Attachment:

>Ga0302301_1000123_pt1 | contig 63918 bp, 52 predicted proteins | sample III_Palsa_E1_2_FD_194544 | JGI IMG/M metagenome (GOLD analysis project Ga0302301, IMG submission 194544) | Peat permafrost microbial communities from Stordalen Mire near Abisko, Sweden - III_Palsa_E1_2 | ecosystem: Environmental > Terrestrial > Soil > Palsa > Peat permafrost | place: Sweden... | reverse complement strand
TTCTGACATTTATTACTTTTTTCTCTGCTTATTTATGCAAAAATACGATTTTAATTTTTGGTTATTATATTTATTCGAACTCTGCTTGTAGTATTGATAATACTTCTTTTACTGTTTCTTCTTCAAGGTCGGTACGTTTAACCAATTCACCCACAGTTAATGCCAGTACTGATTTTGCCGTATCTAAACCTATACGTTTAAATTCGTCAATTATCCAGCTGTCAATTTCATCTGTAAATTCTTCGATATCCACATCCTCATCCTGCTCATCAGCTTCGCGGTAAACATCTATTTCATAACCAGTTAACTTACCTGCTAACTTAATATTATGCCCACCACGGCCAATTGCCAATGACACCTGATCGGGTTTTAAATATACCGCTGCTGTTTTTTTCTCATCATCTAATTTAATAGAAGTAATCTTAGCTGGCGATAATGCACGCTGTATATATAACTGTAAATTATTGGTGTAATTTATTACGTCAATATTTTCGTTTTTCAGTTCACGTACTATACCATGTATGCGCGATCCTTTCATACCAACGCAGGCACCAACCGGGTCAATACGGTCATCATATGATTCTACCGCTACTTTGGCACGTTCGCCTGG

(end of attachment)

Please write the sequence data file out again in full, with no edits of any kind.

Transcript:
>Ga0302301_1000123_pt1 | contig 63918 bp, 52 predicted proteins | sample III_Palsa_E1_2_FD_194544 | JGI IMG/M metagenome (GOLD analysis project Ga0302301, IMG submission 194544) | Peat permafrost microbial communities from Stordalen Mire near Abisko, Sweden - III_Palsa_E1_2 | ecosystem: Environmental > Terrestrial > Soil > Palsa > Peat permafrost | place: Sweden... | reverse complement strand
TTCTGACATTTATTACTTTTTTCTCTGCTTATTTATGCAAAAATACGATTTTAATTTTTGGTTATTATATTTATTCGAACTCTGCTTGTAGTATTGATAATACTTCTTTTACTGTTTCTTCTTCAAGGTCGGTACGTTTAACCAATTCACCCACAGTTAATGCCAGTACTGATTTTGCCGTATCTAAACCTATACGTTTAAATTCGTCAATTATCCAGCTGTCAATTTCATCTGTAAATTCTTCGATATCCACATCCTCATCCTGCTCATCAGCTTCGCGGTAAACATCTATTTCATAACCAGTTAACTTACCTGCTAACTTAATATTATGCCCACCACGGCCAATTGCCAATGACACCTGATCGGGTTTTAAATATACCGCTGCTGTTTTTTTCTCATCATCTAATTTAATAGAAGTAATCTTAGCTGGCGATAATGCACGCTGTATATATAACTGTAAATTATTGGTGTAATTTATTACGTCAATATTTTCGTTTTTCAGTTCACGTACTATACCATGTATGCGCGATCCTTTCATACCAACGCAGGCACCAACCGGGTCAATACGGTCATCATATGATTCTACCGCTACTTTGGCACGTTCGCCTGG